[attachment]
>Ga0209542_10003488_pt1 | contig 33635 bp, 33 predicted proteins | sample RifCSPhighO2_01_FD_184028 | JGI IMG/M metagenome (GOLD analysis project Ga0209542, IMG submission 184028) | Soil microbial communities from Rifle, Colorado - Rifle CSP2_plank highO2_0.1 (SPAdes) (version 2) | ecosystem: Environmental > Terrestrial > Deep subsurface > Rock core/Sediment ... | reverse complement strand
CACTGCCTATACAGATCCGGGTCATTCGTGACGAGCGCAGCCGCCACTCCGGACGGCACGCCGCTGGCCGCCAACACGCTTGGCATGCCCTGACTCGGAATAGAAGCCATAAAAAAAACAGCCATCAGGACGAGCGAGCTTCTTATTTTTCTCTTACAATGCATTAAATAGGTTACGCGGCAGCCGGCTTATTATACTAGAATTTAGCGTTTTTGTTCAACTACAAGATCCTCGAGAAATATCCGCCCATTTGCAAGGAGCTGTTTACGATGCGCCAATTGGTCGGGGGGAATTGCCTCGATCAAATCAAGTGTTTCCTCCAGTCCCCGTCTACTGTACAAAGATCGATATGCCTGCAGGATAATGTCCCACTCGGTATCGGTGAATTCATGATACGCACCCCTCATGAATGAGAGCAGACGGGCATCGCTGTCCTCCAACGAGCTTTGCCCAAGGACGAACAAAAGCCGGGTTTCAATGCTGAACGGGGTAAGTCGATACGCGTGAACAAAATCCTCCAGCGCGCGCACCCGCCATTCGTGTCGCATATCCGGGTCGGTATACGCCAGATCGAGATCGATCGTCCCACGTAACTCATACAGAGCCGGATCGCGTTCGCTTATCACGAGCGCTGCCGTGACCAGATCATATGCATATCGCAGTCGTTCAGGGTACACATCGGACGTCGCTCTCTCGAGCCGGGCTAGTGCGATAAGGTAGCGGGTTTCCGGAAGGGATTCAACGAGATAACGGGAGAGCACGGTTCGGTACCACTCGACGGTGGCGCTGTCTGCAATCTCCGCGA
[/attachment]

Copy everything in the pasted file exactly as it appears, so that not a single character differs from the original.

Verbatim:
>Ga0209542_10003488_pt1 | contig 33635 bp, 33 predicted proteins | sample RifCSPhighO2_01_FD_184028 | JGI IMG/M metagenome (GOLD analysis project Ga0209542, IMG submission 184028) | Soil microbial communities from Rifle, Colorado - Rifle CSP2_plank highO2_0.1 (SPAdes) (version 2) | ecosystem: Environmental > Terrestrial > Deep subsurface > Rock core/Sediment ... | reverse complement strand
CACTGCCTATACAGATCCGGGTCATTCGTGACGAGCGCAGCCGCCACTCCGGACGGCACGCCGCTGGCCGCCAACACGCTTGGCATGCCCTGACTCGGAATAGAAGCCATAAAAAAAACAGCCATCAGGACGAGCGAGCTTCTTATTTTTCTCTTACAATGCATTAAATAGGTTACGCGGCAGCCGGCTTATTATACTAGAATTTAGCGTTTTTGTTCAACTACAAGATCCTCGAGAAATATCCGCCCATTTGCAAGGAGCTGTTTACGATGCGCCAATTGGTCGGGGGGAATTGCCTCGATCAAATCAAGTGTTTCCTCCAGTCCCCGTCTACTGTACAAAGATCGATATGCCTGCAGGATAATGTCCCACTCGGTATCGGTGAATTCATGATACGCACCCCTCATGAATGAGAGCAGACGGGCATCGCTGTCCTCCAACGAGCTTTGCCCAAGGACGAACAAAAGCCGGGTTTCAATGCTGAACGGGGTAAGTCGATACGCGTGAACAAAATCCTCCAGCGCGCGCACCCGCCATTCGTGTCGCATATCCGGGTCGGTATACGCCAGATCGAGATCGATCGTCCCACGTAACTCATACAGAGCCGGATCGCGTTCGCTTATCACGAGCGCTGCCGTGACCAGATCATATGCATATCGCAGTCGTTCAGGGTACACATCGGACGTCGCTCTCTCGAGCCGGGCTAGTGCGATAAGGTAGCGGGTTTCCGGAAGGGATTCAACGAGATAACGGGAGAGCACGGTTCGGTACCACTCGACGGTGGCGCTGTCTGCAATCTCCGCGA